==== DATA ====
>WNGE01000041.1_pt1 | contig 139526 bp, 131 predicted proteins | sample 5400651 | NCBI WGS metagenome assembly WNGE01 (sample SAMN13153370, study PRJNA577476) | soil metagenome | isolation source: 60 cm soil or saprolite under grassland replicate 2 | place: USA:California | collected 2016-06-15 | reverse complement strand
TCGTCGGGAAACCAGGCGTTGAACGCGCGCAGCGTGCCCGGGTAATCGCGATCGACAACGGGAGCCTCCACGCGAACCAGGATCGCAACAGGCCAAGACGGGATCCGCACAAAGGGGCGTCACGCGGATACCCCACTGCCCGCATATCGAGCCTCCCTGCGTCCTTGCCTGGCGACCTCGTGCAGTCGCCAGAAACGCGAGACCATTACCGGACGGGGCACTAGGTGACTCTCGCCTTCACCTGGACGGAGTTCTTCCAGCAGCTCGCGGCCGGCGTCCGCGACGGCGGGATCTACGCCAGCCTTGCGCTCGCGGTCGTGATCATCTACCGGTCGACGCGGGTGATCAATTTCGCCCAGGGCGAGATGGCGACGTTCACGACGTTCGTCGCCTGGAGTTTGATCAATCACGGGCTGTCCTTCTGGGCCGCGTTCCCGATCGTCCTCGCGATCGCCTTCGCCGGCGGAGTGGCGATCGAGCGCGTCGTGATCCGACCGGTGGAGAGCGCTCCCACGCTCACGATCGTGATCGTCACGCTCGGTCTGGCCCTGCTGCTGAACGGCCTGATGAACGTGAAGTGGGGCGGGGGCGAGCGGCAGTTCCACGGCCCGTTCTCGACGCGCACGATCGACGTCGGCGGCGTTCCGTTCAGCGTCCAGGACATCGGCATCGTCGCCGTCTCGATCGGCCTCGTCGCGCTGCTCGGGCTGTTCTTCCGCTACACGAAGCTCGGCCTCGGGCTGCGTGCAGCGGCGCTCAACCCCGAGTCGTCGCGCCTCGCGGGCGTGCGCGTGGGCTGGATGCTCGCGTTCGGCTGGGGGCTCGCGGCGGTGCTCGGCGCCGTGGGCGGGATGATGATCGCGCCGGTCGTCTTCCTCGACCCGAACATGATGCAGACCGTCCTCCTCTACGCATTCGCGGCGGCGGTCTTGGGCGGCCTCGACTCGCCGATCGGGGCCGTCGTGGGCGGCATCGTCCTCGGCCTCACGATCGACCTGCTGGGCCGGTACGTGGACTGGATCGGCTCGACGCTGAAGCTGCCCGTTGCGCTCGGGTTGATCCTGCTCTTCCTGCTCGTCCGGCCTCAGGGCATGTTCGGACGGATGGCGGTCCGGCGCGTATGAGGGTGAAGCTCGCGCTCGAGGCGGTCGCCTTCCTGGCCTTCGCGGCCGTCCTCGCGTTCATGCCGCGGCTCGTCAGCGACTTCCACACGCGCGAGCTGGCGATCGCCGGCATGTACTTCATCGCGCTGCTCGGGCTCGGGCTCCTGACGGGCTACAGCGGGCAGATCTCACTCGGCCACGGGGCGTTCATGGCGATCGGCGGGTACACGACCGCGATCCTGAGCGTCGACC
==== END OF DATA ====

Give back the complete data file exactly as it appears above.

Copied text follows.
>WNGE01000041.1_pt1 | contig 139526 bp, 131 predicted proteins | sample 5400651 | NCBI WGS metagenome assembly WNGE01 (sample SAMN13153370, study PRJNA577476) | soil metagenome | isolation source: 60 cm soil or saprolite under grassland replicate 2 | place: USA:California | collected 2016-06-15 | reverse complement strand
TCGTCGGGAAACCAGGCGTTGAACGCGCGCAGCGTGCCCGGGTAATCGCGATCGACAACGGGAGCCTCCACGCGAACCAGGATCGCAACAGGCCAAGACGGGATCCGCACAAAGGGGCGTCACGCGGATACCCCACTGCCCGCATATCGAGCCTCCCTGCGTCCTTGCCTGGCGACCTCGTGCAGTCGCCAGAAACGCGAGACCATTACCGGACGGGGCACTAGGTGACTCTCGCCTTCACCTGGACGGAGTTCTTCCAGCAGCTCGCGGCCGGCGTCCGCGACGGCGGGATCTACGCCAGCCTTGCGCTCGCGGTCGTGATCATCTACCGGTCGACGCGGGTGATCAATTTCGCCCAGGGCGAGATGGCGACGTTCACGACGTTCGTCGCCTGGAGTTTGATCAATCACGGGCTGTCCTTCTGGGCCGCGTTCCCGATCGTCCTCGCGATCGCCTTCGCCGGCGGAGTGGCGATCGAGCGCGTCGTGATCCGACCGGTGGAGAGCGCTCCCACGCTCACGATCGTGATCGTCACGCTCGGTCTGGCCCTGCTGCTGAACGGCCTGATGAACGTGAAGTGGGGCGGGGGCGAGCGGCAGTTCCACGGCCCGTTCTCGACGCGCACGATCGACGTCGGCGGCGTTCCGTTCAGCGTCCAGGACATCGGCATCGTCGCCGTCTCGATCGGCCTCGTCGCGCTGCTCGGGCTGTTCTTCCGCTACACGAAGCTCGGCCTCGGGCTGCGTGCAGCGGCGCTCAACCCCGAGTCGTCGCGCCTCGCGGGCGTGCGCGTGGGCTGGATGCTCGCGTTCGGCTGGGGGCTCGCGGCGGTGCTCGGCGCCGTGGGCGGGATGATGATCGCGCCGGTCGTCTTCCTCGACCCGAACATGATGCAGACCGTCCTCCTCTACGCATTCGCGGCGGCGGTCTTGGGCGGCCTCGACTCGCCGATCGGGGCCGTCGTGGGCGGCATCGTCCTCGGCCTCACGATCGACCTGCTGGGCCGGTACGTGGACTGGATCGGCTCGACGCTGAAGCTGCCCGTTGCGCTCGGGTTGATCCTGCTCTTCCTGCTCGTCCGGCCTCAGGGCATGTTCGGACGGATGGCGGTCCGGCGCGTATGAGGGTGAAGCTCGCGCTCGAGGCGGTCGCCTTCCTGGCCTTCGCGGCCGTCCTCGCGTTCATGCCGCGGCTCGTCAGCGACTTCCACACGCGCGAGCTGGCGATCGCCGGCATGTACTTCATCGCGCTGCTCGGGCTCGGGCTCCTGACGGGCTACAGCGGGCAGATCTCACTCGGCCACGGGGCGTTCATGGCGATCGGCGGGTACACGACCGCGATCCTGAGCGTCGACC